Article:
Trust me James560SEC … the fact that a worn AFM potentiometer has an influence on idle speed shows that there is a problem with the idle speed control function chain. The first thing I suggest to do in your case is to check the TPS‘s “throttle closed“ signal input to both the CIS-ECU (N3) and the ICU (N8) !

If you believe this and want to get to the bottom of it, please ask the other forum members for further detailed advice/assistance. They should be able to take over up from this point.

Good luck!

H.D.
 

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Discussion Starter #3
Hello HD, why do other forum members need to take over when you are on a roll here? Which pins on the TPS connector indicate throttle closed and what should the reading be on the voltmeter?
 

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HI Thank you James and James. the voltage stes was -002vcd However my idle starts at about 1050rpm and never gets above 1150rpm So I dont think the potentiometer is the issue. car olnly has 157K miles on it. I think that I will continue down to road to the Idle Module replacement Jack,
 

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Discussion Starter #6
Thanks Mike For the instructions. I went to the Bosch website for their take on things on how/if this part affects idle. Replacing this worn Bosch part worked for me...I'm just sharing my experience and how it solved the surging idle.
Product information-The sensor plate potentiometer is installed in airflow sensors in the KE-Jetronic. It measures the deflection of the sensor plate and forwards this information to the control module.
In conjunction with other sensors such as the throttle valve sensor and lambda oxygen sensor, the control module can identify various engine operating states and correspondingly adapt the amount of injecting fuel.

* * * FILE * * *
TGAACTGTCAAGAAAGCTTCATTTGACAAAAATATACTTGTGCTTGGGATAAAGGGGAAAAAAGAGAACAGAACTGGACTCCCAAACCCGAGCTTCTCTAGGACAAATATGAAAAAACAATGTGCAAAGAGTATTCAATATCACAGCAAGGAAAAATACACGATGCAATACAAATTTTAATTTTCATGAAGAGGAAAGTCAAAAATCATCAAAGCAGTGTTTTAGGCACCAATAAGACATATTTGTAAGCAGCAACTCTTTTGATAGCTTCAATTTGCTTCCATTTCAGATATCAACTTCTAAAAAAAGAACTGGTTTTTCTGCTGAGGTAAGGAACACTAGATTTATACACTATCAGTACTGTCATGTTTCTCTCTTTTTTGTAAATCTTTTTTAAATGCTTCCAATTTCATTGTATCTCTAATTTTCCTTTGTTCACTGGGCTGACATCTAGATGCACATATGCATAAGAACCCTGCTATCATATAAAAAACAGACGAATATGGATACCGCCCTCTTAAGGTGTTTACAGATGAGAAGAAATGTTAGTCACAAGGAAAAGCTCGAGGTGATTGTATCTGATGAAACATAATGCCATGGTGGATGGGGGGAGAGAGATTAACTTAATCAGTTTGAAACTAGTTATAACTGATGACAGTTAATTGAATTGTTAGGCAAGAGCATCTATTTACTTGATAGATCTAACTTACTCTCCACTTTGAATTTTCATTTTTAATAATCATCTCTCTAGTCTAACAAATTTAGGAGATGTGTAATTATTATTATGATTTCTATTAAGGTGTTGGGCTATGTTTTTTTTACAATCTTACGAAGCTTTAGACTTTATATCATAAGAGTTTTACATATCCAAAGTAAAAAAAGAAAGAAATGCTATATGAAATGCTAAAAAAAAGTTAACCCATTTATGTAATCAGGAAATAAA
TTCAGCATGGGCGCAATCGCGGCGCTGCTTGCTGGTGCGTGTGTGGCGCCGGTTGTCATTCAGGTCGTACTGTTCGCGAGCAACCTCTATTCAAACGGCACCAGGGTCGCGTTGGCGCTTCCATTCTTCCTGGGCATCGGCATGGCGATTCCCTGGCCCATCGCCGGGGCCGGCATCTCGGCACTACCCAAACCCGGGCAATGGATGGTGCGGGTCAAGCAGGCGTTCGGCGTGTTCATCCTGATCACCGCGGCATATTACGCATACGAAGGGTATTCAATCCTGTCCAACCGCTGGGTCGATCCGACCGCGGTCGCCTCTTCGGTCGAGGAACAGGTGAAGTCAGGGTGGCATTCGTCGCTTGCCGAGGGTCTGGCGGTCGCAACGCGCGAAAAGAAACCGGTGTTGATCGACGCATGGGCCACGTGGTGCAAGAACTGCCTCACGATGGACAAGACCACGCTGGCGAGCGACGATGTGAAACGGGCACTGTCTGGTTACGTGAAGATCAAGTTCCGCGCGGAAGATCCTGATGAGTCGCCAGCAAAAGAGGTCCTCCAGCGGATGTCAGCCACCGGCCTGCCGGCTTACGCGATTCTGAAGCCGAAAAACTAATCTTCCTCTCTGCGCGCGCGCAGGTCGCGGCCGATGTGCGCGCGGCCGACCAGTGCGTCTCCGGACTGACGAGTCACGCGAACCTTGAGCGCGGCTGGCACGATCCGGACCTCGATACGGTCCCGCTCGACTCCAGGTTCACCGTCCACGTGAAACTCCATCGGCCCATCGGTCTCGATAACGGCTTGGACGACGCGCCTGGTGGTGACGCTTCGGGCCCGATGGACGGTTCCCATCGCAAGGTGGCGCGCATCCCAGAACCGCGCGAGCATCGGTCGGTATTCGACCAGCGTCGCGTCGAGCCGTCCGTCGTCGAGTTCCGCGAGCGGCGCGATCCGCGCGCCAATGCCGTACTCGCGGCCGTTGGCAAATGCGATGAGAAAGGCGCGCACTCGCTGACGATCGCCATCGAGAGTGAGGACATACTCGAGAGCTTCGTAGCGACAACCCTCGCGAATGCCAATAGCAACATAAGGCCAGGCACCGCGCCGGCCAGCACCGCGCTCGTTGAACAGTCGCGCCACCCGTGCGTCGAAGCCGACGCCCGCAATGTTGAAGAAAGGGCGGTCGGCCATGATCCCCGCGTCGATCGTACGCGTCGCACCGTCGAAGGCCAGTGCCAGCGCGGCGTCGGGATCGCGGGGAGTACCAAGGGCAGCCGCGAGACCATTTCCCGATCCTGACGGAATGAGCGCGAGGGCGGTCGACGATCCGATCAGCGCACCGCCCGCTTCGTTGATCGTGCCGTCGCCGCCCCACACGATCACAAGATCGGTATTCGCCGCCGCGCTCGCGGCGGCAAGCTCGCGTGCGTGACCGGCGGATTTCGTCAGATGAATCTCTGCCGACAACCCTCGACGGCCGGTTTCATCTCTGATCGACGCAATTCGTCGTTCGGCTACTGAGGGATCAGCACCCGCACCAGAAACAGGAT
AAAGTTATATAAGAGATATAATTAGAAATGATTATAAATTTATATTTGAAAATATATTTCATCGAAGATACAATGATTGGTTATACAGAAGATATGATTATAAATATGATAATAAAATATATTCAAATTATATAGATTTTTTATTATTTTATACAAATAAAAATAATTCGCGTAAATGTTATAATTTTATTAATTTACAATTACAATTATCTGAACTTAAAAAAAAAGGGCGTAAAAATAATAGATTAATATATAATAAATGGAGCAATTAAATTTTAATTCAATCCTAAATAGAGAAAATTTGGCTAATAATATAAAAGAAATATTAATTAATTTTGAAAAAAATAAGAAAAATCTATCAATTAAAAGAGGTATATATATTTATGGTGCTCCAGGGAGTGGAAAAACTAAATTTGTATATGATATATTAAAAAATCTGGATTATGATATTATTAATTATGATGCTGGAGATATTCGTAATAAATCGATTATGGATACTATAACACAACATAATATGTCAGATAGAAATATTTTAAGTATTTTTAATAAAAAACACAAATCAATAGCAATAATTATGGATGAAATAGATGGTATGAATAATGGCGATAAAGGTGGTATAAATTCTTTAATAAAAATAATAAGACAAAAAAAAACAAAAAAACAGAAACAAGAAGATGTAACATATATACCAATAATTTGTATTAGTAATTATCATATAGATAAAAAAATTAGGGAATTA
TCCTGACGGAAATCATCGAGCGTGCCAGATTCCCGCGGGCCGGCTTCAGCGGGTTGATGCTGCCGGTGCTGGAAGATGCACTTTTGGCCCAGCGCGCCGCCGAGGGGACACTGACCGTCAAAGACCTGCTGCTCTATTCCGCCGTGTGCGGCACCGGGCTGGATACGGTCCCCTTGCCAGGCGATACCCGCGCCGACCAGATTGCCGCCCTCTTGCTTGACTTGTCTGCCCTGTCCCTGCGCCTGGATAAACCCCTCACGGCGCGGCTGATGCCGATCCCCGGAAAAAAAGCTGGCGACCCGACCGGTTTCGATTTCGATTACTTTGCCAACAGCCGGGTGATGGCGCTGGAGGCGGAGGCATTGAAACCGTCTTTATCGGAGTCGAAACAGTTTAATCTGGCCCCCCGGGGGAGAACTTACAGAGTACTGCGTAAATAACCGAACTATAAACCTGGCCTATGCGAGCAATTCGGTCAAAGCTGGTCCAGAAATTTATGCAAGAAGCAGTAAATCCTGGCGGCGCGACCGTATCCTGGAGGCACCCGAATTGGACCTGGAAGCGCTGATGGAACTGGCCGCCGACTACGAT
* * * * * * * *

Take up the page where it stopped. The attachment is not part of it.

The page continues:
Together with an idle actuator, the idling can also be stabilized to make engine idling smoother.
Customer benefits
  • delivered as ready-to-use parts set
  • stable idle
  • jerk-free acceleration
 

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Hahaha ... you don‘t trust me James560SEC, do you !? … ;)

My hope that you will believe this is rather limited ;), but maybe the following will at least be beneficial for other readers who own MB‘s with 8-cyl CIS-E engines. These are things that are hardly known and that are, like many other things about the KE-Jetronic, not even mentioned in the service manual.

... Together with an idle actuator, the idling can also be stabilized to make engine idling smoother. ...
You highlighted the less significant part of ^this sentence, James. ... You should have highlighted its first part: Together with an idle actuator, or better yet Together with an active idle actuator.

On the M103 engine, for instance, both components (IACV and AFM potentiometer) are part of the idle speed control function chain and have to work properly for a stable idle. See what I said in this thread: https://www.benzworld.org/threads/m103-engine-idle-issue-up-and-down.3037829/

On M116 & M117 engines, however, only the IACV has to work properly for a stable idle. The CIS-ECU (N3) of these engines ignores the input from the AFM potentiometer when idle speed control via IACV is active. In order to ignore that input, N3 has to receive a proper “throttle closed“ signal from the TPS. Without that signal AFM potentiometer input will not be ignored by N3 while idle speed control is active. In that case idle will not be very stable, especially if the AFM potentiometer sends erratic input to N3 due to worn carbon tracks.

On these 8-cyl engines the AFM potentiometer is not even connected to the idle speed control unit N8. If on these engines a bad AFM potentiometer causes idle to be unstable, then you know for sure that either idle speed control via IACV is not properly / not at all working due to a problem within the idle speed control function chain, or that the CIS-ECU (N3) is not receiving a proper “throttle closed“ signal from the TPS, which on your car … whether you believe it or not ;) … is apparently the case.